3 Ways DuckTales Remastered is a Cash Grab

3 Ways DuckTales Remastered is a Cash Grab
It’s the first day of PAX East 2013, yet con-goers and Internet folk alike are going gaga over the recent reveal of DuckTales Remastered, a remake of the NES platformer/cartoon tie-in DuckTales. However, there are three major things that make it seem like a cash grab worthy of Scrooge McDuck.

WayForward’s Track Record With Licensed IPs
WayForward Technologies might not have the street cred of Capcom, but that doesn’t make them a bad developer in and of itself. In fact, they have had moderate success when it comes to making their own titles, as seen in the recent Mighty Switch Force and Shantae: Risky’s Revenge. However, this penchant for quality often dips when the company tries to adapt other’s work.

Let me ask a question: how many people played the Wii version of A Boy and His Blob? How about Bloodrayne: Betrayal? Batman: The Brave and the Bold? The truth of the matter is these games did not capture the heart and soul of its inspiration, coming off as posers rather than the real deal. Which brings me to my next point…

It Has a Lazy Art Style

Cartoons from the late 80s and early 90s were often created with tender loving care, and the DuckTales cartoon was no exception. One would not expect anything less from the wonderful world of Disney, but DuckTales Remastered takes what was once great and gentrifies it to the point of blandness.

The anime eyes and chibi body of Scrooge McDuck are just the start. The clash between the high resolution sprites and the low polygonal backgrounds clash together make for a jumbled mess. In comparison, the original spritework of the NES title is preferable in its simplicity and elegance.

It Panders to Nostalgia…and the Fans of PAX East

I’ll be the first to admit that the original DuckTales was a good game. After all, there’s a reason many gamers still sing the “Moon Song” to this day. However, it’ll take more than a duck with a monocle and a bouncing cane to sell me on this one.

Think about the venue and the way they released this title: WayForward and Capcom unveiled this game during a fan convention at the height of excitement, a time when I have personally seen people line up for hours to play Duke Nukem Forever. Many people in attendance no doubt grew up with the cartoon and/or have fond memories of playing the original. Heck, even the debut trailer has a sing-along of the theme song.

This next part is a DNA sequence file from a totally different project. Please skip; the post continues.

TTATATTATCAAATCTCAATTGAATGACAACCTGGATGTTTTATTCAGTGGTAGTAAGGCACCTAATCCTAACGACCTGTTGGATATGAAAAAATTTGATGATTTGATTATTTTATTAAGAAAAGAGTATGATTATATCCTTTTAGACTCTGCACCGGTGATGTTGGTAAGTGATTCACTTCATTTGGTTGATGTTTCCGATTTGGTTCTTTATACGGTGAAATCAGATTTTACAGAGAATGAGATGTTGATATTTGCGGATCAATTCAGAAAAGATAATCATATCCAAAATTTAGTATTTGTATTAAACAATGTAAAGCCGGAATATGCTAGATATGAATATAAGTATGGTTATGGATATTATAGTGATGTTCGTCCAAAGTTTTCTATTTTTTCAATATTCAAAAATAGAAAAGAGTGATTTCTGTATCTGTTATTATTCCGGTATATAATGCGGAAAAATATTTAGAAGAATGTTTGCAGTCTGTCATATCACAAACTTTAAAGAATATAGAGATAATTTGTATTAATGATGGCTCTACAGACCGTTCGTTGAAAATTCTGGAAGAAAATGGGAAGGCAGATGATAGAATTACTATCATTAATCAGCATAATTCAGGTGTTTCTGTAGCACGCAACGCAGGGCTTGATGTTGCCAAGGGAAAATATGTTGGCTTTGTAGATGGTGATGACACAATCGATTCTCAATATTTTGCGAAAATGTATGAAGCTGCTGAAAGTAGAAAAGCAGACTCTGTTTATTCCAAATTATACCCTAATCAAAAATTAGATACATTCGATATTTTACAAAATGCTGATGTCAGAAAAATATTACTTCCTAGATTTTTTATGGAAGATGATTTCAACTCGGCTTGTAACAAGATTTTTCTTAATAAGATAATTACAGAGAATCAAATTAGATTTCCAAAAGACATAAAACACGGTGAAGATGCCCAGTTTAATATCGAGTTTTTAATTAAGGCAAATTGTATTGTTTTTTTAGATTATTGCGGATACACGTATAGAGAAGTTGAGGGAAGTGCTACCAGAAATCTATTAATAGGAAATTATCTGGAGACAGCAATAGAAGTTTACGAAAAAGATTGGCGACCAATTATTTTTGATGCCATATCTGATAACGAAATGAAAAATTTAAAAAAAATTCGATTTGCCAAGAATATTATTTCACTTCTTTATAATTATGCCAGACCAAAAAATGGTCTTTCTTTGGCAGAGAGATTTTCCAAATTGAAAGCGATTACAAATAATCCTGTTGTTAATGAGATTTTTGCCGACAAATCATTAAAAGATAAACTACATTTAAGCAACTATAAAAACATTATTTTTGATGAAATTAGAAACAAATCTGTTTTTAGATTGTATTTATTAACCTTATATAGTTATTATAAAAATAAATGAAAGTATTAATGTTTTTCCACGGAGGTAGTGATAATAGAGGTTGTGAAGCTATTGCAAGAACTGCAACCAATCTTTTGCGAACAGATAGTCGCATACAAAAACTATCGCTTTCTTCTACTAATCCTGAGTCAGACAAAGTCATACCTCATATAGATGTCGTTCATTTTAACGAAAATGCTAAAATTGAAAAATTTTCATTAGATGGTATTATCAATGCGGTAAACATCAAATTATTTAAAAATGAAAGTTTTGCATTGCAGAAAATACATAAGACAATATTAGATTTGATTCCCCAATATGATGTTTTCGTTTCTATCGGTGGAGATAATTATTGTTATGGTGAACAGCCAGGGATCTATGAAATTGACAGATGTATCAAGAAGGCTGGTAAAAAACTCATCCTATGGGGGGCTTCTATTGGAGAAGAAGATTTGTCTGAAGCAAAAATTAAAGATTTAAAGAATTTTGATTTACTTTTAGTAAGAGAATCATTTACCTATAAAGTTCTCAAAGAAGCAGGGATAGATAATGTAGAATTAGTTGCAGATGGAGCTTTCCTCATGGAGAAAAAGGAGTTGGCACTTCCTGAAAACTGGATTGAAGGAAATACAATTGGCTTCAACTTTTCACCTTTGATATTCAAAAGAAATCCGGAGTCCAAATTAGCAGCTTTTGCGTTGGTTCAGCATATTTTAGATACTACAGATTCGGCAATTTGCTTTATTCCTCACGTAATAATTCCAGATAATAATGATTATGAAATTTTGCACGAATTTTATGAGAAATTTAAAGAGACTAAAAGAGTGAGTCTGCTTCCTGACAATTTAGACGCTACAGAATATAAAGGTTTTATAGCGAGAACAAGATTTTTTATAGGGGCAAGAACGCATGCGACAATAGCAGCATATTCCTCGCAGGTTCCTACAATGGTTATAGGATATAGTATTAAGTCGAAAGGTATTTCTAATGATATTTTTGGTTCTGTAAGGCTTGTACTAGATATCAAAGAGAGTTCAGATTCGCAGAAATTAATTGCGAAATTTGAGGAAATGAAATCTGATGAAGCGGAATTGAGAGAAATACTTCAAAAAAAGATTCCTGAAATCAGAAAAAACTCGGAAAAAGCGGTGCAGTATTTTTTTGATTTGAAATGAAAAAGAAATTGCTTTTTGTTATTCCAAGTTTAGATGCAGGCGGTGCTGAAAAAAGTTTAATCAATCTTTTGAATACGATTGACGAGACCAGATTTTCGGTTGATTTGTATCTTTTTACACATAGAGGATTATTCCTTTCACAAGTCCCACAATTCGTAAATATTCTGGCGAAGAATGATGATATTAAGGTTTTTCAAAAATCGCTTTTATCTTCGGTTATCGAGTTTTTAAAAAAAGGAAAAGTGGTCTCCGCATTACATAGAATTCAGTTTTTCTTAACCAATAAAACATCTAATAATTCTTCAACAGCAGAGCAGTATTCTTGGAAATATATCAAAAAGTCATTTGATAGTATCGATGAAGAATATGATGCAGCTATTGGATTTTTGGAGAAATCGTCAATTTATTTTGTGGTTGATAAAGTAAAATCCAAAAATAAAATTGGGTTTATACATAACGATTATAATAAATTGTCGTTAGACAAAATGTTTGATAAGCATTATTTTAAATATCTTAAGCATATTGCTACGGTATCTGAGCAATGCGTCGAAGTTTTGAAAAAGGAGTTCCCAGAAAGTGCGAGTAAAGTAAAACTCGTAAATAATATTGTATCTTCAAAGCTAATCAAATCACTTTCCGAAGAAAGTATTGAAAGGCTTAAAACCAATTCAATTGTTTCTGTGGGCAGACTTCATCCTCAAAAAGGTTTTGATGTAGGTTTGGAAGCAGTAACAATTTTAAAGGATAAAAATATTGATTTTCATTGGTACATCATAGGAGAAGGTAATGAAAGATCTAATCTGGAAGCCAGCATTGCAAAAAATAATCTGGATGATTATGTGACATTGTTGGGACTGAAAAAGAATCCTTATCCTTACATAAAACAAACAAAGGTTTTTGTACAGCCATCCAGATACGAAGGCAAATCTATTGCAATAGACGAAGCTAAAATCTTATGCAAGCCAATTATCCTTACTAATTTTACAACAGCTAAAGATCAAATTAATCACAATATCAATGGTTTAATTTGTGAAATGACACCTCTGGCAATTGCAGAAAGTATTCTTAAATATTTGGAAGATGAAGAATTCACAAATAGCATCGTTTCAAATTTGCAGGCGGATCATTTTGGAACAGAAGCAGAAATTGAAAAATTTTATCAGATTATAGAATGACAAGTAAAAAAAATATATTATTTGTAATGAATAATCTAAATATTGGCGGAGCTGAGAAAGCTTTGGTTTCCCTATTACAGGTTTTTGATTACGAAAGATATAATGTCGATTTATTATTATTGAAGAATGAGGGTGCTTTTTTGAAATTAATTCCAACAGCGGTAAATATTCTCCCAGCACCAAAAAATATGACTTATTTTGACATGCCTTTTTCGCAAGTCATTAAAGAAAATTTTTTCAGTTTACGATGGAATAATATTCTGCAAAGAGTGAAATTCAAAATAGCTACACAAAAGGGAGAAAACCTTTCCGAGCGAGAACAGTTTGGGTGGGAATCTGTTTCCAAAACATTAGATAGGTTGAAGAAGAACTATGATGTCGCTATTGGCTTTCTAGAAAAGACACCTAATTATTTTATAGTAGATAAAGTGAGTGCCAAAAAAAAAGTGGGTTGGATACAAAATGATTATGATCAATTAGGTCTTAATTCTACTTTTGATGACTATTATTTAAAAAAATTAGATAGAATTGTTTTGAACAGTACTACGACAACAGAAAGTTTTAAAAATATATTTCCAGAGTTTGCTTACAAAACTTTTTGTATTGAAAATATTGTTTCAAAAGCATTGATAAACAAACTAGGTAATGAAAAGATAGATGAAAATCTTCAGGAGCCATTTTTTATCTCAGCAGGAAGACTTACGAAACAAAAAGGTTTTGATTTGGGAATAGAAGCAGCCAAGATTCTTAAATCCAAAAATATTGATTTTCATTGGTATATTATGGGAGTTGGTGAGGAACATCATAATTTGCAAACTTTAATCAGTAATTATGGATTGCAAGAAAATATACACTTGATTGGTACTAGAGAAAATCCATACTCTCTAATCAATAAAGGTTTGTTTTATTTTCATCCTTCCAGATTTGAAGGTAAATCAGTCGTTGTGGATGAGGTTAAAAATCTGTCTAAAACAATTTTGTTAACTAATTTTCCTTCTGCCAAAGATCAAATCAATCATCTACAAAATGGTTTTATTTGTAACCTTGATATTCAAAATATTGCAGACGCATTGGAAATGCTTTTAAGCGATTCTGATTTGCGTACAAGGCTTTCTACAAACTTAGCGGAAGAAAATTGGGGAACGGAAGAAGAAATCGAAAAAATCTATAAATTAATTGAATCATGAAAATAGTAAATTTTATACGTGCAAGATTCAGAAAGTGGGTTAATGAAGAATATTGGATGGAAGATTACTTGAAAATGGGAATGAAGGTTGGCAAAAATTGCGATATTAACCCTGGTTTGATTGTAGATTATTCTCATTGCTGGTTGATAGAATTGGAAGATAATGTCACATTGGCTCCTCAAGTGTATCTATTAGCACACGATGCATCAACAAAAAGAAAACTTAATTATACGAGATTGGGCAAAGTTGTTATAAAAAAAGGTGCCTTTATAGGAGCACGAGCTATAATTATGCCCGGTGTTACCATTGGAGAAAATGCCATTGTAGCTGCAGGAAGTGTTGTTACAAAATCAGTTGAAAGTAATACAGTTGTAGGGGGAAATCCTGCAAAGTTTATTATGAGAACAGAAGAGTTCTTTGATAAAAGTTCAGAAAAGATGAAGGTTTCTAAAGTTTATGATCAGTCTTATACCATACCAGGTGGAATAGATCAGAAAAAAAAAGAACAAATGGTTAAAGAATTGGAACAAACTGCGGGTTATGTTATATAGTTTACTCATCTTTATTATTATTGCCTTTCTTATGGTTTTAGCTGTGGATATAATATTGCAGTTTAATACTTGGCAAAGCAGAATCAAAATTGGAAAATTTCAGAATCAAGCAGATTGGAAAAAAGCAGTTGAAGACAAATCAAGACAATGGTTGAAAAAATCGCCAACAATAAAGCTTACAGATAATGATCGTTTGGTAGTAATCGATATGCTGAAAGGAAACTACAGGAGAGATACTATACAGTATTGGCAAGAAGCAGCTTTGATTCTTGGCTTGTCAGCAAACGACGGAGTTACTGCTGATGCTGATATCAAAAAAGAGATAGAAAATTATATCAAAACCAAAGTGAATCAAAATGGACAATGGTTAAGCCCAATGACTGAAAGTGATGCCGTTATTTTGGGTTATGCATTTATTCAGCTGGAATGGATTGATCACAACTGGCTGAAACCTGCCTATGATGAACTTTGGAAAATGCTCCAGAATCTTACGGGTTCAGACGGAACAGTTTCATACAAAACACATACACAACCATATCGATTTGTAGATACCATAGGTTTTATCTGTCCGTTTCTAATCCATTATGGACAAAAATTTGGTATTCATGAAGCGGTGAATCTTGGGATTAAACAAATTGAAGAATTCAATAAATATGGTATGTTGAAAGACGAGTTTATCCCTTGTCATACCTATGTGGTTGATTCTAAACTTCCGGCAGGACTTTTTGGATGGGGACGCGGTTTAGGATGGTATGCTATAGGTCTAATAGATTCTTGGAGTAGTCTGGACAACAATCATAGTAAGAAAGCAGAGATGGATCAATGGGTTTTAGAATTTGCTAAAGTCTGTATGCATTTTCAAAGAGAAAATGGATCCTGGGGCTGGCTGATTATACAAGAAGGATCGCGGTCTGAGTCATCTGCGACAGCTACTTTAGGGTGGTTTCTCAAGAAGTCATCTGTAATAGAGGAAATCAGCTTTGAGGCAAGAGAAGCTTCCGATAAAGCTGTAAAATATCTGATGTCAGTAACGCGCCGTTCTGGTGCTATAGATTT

The development team hit the target demographic at the precise time needed to drum up enough hype. If they waited a week later to unveil it at the more business-minded GDC, people would be too busy ogling The Phantom Pain to pay this downloadable title any notice.

Keep in mind I could be wrong, and I may very well be eating my words a few months down the road, but the tell-tale signs are there. Let’s just hope we don’t have another Teenage Mutant Ninja Turtles: Turtles in Time Re-Shelled on our hands.

Casey Scheld

Casey Scheld has more than 15 years of experience in the gaming industry as a community manager, social media director, event specialist, and (of course) gaming editor. He has previously worked with gaming start-ups like Raptr, publishers like Konami, and roller derby girls at PAX West (check out Jam City Rollergirls)! Gamers Heroes is a passion project for him, giving him a chance to tap into the underground side of gaming. He is all too eager to give these lesser-known heroes of the indie space the attention they so rightly deserve, seeking out the next gem and sharing it with the world. Previously making appearances at events like CES, GDC, and (the late) E3, he is all too happy to seek out the next big thing. For those that want to talk shop, send over a tip, or get an easy win in a fighting game of their choosing, be sure to check out his social media channels below.

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